Monday, August 10, 2009
Uncanny X-Men #112
Chris Claremont (author), John Byrne (penciler), Terry Austin (inker), Bruce Patterson (letterer), Mary Titus (colorist), Jim Shooter (editor)
The X-Men prepare to fight Magneto, but that idea is quickly vetoed when they discover that Magneto is using his powers to fly Mesmero's office/caravan. Magneto denies being involved with Mesmero's scheme, claiming that he never even met him before, and says he would have freed the X-Men from Mesmero's brainwashing if the Beast didn't do it for him. Unceremoniously Magneto ejects Mesmero from the caravan, stating (rather unconvincingly) that Mesmero will land on the ground virtually unharmed. When the caravan lands, the long-awaited battle begins, but only Jean proves to be a match for the rejuvenated Magneto and her powers give out at the worst possible moment, as if she hit an absolute limit. Later the X-Men find themselves strapped to mechanical chairs, unable to speak and barely able to move, and being tended to like infants by a robot named - and looking the part of a - Nanny.
Really I think this is where the Claremont/Byrne run really hits the ground running, in terms of both the art and the writing. The design for Nanny is quite inspired, like something out of a Douglas Adams novel, and Byrne at his best can draw one fantastic action scene. And while it is a cliche to praise a superhero comic from the pre-"Watchmen" era by referring to any "dark" and "mature" turns, there is something really striking about how it's basically a story about the good guys being kidnapped and brutally tortured by a villain - and not so they wouldn't be around to stop their latest evil scheme, but just out of pure hatred. Plus Magneto's idea for vengeance is downright disturbing, even in an era when mutilation and sadism in superhero comics are de rigeur.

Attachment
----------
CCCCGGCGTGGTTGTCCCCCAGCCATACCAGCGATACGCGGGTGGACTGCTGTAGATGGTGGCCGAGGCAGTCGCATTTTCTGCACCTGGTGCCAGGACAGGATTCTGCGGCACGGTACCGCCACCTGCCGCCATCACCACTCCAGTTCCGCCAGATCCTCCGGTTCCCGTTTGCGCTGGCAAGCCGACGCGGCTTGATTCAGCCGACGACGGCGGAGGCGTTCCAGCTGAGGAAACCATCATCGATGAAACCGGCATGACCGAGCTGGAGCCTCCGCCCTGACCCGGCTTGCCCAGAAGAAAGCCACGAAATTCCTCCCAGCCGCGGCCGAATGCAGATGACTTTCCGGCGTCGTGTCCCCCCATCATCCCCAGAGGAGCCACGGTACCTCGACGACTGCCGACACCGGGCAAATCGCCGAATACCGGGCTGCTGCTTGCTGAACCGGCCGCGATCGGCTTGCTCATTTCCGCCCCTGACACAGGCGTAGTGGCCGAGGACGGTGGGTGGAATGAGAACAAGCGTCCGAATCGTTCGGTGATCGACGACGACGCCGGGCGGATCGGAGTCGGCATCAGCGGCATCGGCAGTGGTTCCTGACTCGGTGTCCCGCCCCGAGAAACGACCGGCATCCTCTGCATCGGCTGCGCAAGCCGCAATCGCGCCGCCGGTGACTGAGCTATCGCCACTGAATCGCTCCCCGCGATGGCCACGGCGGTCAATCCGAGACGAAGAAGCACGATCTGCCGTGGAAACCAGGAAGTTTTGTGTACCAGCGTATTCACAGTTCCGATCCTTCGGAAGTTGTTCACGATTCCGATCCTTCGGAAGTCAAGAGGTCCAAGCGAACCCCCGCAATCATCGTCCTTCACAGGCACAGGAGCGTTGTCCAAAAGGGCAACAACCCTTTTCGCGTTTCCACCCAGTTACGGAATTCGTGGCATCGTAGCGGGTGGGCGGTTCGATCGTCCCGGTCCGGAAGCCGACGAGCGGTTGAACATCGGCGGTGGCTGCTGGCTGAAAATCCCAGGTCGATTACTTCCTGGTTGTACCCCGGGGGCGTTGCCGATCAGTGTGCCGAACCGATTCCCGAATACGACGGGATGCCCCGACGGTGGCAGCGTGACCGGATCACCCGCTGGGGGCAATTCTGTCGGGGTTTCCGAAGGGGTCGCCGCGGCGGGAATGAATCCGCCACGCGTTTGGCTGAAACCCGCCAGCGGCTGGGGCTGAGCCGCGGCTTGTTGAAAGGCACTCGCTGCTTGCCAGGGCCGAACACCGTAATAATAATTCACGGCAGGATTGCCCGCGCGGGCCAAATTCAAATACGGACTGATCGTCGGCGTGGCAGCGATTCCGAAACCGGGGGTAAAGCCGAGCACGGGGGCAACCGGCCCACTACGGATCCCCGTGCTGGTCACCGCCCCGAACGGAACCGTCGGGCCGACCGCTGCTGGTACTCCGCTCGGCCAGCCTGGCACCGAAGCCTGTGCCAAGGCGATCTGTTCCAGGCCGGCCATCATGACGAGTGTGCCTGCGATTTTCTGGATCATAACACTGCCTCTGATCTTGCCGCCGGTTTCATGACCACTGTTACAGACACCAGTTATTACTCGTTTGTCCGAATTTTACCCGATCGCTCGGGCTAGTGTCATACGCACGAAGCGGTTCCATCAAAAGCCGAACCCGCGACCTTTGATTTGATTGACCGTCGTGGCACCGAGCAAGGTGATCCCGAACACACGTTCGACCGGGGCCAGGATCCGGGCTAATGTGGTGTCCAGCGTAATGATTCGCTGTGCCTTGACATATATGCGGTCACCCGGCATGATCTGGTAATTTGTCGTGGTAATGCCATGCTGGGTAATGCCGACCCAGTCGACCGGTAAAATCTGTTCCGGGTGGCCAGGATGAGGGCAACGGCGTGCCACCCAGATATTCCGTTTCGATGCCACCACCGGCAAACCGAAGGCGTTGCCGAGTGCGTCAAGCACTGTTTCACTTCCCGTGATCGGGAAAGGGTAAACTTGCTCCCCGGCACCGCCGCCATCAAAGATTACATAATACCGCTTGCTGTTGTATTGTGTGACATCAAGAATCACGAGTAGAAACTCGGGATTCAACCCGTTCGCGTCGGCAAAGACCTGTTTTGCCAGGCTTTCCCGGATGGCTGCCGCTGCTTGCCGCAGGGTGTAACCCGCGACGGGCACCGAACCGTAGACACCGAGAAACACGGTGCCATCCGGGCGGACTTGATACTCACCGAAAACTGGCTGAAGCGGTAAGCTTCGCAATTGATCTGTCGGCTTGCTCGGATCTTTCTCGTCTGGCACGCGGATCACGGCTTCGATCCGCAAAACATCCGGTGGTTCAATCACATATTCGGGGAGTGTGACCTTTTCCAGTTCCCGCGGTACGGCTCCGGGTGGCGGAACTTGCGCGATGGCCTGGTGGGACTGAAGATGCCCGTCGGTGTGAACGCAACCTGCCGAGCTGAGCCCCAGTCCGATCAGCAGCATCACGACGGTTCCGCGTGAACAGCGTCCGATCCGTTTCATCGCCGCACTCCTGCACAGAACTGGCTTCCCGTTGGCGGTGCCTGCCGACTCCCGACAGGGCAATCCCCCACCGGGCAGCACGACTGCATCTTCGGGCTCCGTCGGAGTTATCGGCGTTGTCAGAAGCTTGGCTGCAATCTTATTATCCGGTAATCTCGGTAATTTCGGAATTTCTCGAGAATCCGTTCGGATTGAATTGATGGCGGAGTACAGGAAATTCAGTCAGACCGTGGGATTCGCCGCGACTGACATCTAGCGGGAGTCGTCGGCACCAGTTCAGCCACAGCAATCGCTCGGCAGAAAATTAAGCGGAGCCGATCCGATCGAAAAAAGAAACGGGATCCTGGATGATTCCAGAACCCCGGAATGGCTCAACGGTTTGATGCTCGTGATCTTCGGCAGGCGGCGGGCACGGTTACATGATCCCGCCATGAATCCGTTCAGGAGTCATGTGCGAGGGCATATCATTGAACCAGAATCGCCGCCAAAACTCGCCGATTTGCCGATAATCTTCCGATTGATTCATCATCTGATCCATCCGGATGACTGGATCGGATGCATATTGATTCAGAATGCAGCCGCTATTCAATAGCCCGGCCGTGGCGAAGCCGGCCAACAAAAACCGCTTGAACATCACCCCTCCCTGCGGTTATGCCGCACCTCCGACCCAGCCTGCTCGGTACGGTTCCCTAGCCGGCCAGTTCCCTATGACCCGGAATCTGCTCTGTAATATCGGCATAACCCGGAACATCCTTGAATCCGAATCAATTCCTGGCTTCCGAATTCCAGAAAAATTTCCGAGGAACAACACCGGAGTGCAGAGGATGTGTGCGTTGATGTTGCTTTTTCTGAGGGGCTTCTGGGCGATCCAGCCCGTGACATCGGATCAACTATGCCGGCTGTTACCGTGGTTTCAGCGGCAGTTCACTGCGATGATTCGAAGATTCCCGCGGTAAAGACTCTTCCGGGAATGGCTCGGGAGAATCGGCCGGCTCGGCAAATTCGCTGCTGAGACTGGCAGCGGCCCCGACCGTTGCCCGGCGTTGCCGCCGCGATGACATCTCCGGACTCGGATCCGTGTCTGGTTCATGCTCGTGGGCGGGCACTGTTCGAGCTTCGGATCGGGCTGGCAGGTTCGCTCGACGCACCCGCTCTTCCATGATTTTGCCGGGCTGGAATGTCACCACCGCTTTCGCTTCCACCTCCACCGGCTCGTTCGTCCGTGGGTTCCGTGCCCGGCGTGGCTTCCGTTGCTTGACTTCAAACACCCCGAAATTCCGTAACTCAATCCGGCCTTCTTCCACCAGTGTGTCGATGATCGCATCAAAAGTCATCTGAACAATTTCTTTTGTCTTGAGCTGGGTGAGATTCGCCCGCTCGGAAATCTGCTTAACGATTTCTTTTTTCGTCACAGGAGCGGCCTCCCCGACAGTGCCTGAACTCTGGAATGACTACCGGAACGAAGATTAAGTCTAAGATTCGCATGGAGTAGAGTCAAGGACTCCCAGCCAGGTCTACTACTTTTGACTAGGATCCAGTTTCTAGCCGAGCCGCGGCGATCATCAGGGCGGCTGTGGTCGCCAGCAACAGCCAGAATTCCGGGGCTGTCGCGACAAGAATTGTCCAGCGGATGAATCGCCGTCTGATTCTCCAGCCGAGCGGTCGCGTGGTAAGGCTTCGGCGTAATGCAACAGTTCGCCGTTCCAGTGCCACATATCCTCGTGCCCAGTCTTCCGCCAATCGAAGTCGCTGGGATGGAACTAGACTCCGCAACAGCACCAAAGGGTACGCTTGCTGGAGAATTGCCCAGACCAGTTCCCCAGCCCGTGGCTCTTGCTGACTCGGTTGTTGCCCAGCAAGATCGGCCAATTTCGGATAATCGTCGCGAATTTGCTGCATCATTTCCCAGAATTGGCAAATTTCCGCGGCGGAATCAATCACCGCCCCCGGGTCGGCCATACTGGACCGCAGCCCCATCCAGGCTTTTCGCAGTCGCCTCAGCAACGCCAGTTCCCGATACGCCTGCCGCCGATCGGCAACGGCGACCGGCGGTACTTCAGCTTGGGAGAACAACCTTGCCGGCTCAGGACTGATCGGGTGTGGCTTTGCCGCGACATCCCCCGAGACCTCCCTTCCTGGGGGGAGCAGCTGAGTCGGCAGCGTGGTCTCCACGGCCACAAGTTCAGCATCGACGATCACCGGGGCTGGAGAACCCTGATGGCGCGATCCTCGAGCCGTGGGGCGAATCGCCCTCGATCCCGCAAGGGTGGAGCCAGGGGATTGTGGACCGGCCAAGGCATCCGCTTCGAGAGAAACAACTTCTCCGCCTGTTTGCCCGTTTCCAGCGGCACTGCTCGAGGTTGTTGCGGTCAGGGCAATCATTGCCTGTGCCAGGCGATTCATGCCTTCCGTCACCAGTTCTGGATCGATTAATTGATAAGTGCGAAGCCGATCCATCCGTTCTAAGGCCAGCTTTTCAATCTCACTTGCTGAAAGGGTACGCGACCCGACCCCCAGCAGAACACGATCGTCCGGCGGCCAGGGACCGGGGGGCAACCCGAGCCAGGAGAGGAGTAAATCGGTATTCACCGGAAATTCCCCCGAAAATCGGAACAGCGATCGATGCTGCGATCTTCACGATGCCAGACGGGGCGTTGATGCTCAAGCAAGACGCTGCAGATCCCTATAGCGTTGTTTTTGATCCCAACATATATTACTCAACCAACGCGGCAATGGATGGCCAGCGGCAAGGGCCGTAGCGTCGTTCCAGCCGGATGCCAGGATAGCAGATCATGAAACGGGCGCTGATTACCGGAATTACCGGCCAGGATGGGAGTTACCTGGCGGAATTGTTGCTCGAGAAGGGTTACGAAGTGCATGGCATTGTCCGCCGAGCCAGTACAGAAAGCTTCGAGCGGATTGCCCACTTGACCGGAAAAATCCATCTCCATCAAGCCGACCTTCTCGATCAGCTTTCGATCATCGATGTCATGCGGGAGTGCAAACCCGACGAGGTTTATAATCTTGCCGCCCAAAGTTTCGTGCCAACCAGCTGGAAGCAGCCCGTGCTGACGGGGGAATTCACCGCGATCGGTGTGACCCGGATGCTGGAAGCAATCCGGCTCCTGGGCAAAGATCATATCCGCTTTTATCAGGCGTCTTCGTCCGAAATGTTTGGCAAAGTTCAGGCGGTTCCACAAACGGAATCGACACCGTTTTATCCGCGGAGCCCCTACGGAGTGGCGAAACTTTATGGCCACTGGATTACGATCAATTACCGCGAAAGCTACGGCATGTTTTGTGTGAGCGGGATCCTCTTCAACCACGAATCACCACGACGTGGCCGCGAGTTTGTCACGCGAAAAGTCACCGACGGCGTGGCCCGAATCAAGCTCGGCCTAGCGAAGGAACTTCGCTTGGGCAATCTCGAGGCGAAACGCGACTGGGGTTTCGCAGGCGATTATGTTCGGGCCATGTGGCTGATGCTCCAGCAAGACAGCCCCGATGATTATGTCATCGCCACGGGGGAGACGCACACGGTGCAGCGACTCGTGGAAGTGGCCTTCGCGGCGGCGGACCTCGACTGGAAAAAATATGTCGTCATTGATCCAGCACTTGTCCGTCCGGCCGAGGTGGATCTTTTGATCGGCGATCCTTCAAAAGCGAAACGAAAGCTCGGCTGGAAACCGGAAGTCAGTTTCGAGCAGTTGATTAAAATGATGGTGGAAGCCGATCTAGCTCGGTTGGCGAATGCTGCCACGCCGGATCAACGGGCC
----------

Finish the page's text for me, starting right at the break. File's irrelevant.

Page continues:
It's been pretty obvious since the "reboot" that, apart from Magneto, Jean, and Cyclops, Claremont wasn't all that interested in the X-Men's Silver Age adventures, so it's a little off-putting when the continuity is referenced here. Anyway, the big deal is that originally Magneto was working with Mesmero in X-Men #48-51 in a convoluted plot to raise a mutant army and get Lorna Dane/Polaris to believe that she was Magneto's long-lost daughter (decades later, she actually does turn out to be Magneto's biological daughter, but that's another story...), but a retcon in #58 showed that the Magneto from that story was a robot - with no explanation. As happens more often than you might think in comics, "The Official Handbook of the Marvel Universe #7" wrote the whole thing off as a scheme by Starr Saxon and called it a day.